Contributed by Claude T. Hardison, Jr.
Information submitted October 24, 2007 by:
Claude Thomas Hardison, Jr., President
Col. Benjamin Cleveland Chapter, Cleveland, TN
Tennessee Society, Sons of the American Revolution
Johann Koonce (1675-1711), his wife Alice, a young daughter, and two sons, George and Michael, were Palatines who came to the Colony of North Carolina from Germany. They were with a group of Palatines and Swiss who settled near Core Creek, NC. On September 22 / 23, 1711 the Tuscarora Indians attacked the settlers and killed or captured many of them. Johann, his wife, his oldest son and daughter were all killed. George was seven years old when taken prisoner and was later freed by a contingent of militia from South Carolina in 1712 that raided the Tuscarora camps and freed the Colonist who had been captured.
George Koonce (1704-1778) an orphan and assigned by the Courts to be raised by Esquire Jacob Miller. George obtained a sound family life structure and education living with Jacob Miller, (Muller in German). In 1720 George is shown on the tax list in Carven Co. NC in the household of Jacob Sheets, (Shultz in German), husband of Catherine Miller, daughter of Jacob Miller. About 1725 George Koonce married, became a large landholder, planter and raised a family of seven sons, one of which was Michael Koonce.
Captain Michael Koonce (1730-1782) was born in Craven Co. NC. Like his father and brothers, he lived in the vicinity of Great Chinquapin Creek, on the north side of the Trent River, in what was later Jones County, NC. He was a Planter, Public Official, Captain in the Jones County Militia, and he amassed a personal fortune in land and slaves, possessing some 4,000 acres at the time of his death.
As a young man, he served as Constable and as an Assessor of Property in Craven Co. and when Jones Co. was formed from Craven in 1778, he became one of the first Justices of the Court of Pleas and Quarter Sessions. Both Michael Koonce and his brother John Koonce held the rank of Captain in the Jones Co. Militia during the Revolutionary War. Their names are included at an earlier date, along with those of George and Tobias Koonce, in a muster of the Carven Co. Militia for the years 1754-1756. The military rank of Captain Michael Koonce is recorded in a grant of land in 1779 and records pertaining to the Revolutionary War service of Captain Michael Koonce are found in the Revolution War Accounts of the Comptroller’s Office at Kinston, NC, 1776-1780 (Book A.P.45, State Archives.) “ The United States of America to the State of North Carolina, Virginia, and South Carolina, as allowed by a Committee of Claims, dated April 1780” …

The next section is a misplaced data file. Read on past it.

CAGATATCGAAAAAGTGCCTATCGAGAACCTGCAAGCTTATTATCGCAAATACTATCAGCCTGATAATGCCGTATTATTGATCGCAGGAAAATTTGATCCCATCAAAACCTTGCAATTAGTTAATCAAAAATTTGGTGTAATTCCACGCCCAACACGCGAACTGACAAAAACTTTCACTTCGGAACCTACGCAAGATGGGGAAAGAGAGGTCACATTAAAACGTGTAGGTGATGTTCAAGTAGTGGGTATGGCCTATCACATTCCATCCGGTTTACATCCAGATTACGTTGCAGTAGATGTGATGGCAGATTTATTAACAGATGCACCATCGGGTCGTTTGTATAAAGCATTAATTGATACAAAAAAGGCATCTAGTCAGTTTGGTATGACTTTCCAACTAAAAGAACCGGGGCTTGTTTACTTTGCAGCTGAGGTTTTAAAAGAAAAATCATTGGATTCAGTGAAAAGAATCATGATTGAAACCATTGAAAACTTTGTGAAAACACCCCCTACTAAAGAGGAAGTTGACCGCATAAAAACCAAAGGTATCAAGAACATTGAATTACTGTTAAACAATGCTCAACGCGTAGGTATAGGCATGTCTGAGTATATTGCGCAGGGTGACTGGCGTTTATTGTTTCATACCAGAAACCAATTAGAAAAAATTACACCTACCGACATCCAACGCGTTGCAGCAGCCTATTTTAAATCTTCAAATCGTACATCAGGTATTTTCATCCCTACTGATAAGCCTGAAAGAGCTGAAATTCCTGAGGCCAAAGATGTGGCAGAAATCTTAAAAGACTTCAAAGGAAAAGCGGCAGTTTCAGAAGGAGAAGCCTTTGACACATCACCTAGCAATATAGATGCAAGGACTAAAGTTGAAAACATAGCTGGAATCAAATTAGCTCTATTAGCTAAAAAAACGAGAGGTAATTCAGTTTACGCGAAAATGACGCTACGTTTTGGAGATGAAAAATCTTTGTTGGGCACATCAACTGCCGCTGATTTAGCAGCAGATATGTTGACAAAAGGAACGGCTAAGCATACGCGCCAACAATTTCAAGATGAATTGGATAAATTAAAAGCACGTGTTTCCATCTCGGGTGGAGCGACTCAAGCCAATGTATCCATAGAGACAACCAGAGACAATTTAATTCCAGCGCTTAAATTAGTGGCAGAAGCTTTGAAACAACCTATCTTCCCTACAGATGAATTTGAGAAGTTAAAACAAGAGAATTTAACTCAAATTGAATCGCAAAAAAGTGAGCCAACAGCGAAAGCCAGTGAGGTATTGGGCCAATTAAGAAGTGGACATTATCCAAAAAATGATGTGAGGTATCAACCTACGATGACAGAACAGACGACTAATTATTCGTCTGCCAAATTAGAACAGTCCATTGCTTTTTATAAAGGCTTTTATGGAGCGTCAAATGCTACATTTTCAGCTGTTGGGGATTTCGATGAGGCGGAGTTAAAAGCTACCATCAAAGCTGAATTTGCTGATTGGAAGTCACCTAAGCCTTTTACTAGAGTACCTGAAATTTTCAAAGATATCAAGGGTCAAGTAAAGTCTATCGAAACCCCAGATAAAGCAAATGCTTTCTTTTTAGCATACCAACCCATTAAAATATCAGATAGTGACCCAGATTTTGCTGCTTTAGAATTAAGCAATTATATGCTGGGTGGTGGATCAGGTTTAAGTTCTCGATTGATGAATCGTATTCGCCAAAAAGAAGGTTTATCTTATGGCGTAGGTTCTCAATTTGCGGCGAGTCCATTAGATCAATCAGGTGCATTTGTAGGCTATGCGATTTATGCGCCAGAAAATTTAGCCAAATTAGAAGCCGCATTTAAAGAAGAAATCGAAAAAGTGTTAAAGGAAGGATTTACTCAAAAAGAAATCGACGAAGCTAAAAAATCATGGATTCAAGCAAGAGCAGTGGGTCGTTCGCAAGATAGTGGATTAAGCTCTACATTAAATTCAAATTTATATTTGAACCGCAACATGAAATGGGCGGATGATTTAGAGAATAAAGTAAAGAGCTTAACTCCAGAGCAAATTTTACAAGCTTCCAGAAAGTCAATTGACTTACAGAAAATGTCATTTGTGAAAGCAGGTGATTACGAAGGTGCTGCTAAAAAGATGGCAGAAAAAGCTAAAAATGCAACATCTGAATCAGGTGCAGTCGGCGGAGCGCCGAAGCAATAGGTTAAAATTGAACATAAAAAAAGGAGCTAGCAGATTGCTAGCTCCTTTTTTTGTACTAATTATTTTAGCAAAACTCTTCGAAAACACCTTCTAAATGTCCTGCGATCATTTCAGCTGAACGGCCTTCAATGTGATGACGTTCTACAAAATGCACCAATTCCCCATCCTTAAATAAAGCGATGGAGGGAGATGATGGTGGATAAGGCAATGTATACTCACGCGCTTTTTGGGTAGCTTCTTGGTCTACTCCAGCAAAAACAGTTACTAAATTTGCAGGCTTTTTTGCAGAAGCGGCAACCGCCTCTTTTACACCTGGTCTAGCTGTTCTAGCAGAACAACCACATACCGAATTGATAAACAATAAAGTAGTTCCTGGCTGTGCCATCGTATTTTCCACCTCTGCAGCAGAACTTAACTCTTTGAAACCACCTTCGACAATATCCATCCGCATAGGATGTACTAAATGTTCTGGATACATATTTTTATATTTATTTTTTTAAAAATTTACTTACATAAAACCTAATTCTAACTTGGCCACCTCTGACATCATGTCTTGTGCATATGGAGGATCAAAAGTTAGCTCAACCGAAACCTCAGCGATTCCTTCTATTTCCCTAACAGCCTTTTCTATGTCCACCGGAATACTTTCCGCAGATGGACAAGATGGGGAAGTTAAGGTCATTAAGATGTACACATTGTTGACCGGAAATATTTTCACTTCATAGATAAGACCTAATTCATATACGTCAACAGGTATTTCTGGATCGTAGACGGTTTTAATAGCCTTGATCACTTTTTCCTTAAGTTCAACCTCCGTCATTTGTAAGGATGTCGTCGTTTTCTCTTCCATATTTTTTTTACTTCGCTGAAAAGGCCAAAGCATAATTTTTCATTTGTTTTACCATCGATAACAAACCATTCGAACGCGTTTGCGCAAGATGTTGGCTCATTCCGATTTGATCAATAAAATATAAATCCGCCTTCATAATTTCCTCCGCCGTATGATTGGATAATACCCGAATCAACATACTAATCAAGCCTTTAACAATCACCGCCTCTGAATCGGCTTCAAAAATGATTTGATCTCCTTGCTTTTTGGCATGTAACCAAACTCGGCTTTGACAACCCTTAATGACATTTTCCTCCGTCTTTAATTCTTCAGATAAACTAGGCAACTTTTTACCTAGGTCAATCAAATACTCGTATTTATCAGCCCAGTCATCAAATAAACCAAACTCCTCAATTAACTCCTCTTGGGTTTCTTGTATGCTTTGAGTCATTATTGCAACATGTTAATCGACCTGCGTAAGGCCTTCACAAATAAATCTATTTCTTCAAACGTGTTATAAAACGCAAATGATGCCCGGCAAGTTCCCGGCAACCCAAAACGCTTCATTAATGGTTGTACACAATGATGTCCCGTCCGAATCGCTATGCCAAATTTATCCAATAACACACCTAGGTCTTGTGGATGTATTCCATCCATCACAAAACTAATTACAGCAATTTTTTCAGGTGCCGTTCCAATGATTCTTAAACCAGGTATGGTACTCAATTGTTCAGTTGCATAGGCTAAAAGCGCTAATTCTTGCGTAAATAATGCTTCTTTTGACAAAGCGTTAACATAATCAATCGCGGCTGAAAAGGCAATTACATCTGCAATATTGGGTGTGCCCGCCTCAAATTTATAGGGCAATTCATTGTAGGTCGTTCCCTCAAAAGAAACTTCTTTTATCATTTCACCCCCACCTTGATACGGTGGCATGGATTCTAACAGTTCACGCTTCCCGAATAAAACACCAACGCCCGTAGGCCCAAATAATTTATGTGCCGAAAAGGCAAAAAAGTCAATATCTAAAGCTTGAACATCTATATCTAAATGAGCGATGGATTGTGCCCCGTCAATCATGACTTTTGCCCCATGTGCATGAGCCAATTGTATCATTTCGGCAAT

”Voucher #275 to Michael Koonce, for a gun” …”Voucher $285, to Michael Koonce, for a gun.”
Mrs. Elizabeth Koonce, wife of Michael, was also allowed compensation for supplies furnished the Patriot Cause. (Book D. pp 197, 310.) Captain Michael Koonce, Planter, Public Official, and Revolutionary War Patriot died at the age of 52. Captain Michael Koonce and his wives (1) Elizabeth Simmons, (2) Elizabeth Jarman had 7 children, one of which was Rev. Elijah Koonce. Elijah Koonce (1780-1840), the youngest son of Michael, became a Reverend and lived on his land near Joshua’s Creek. He married twice. His first wife was Temperance Blackshear, daughter of Elisha Stout Blackshear. All of Elijah’s children were with Temperance. One of his sons was James Wiley Benjamin Koonce. James Wiley Benjamin Koonce (1814-1855) was a Planter in Jones Co. NC and whose son was Richard H. Koonce. (1844-1855) who served in the Confederate Army and was wounded twice, prisoner of war, and who returned home to marry Eliza King and have several children, one of which was my Grandmother, Addie Berth Koonce (1879-1964) who married Edward Henry Hardison and they had a son Claude Thomas Hardison (1903-1970) who married Ila Mae Neese, who were my parents.
It was through the Revolutionary War Patriot, Captain Michael Koonce, that I was able to become a member of the Sons of the American Revolution. This year I was elected President of the Col. Benjamin Cleveland Chapter, Cleveland, TN, Tennessee Society, SAR. This linage has also enabled my two sons, Claude Thomas Hardison, III and Paul Michael Hardison to become SAR members, as well as my Grandson, Trent Thomas Hardison, to become a member of the Children of the American Revolution.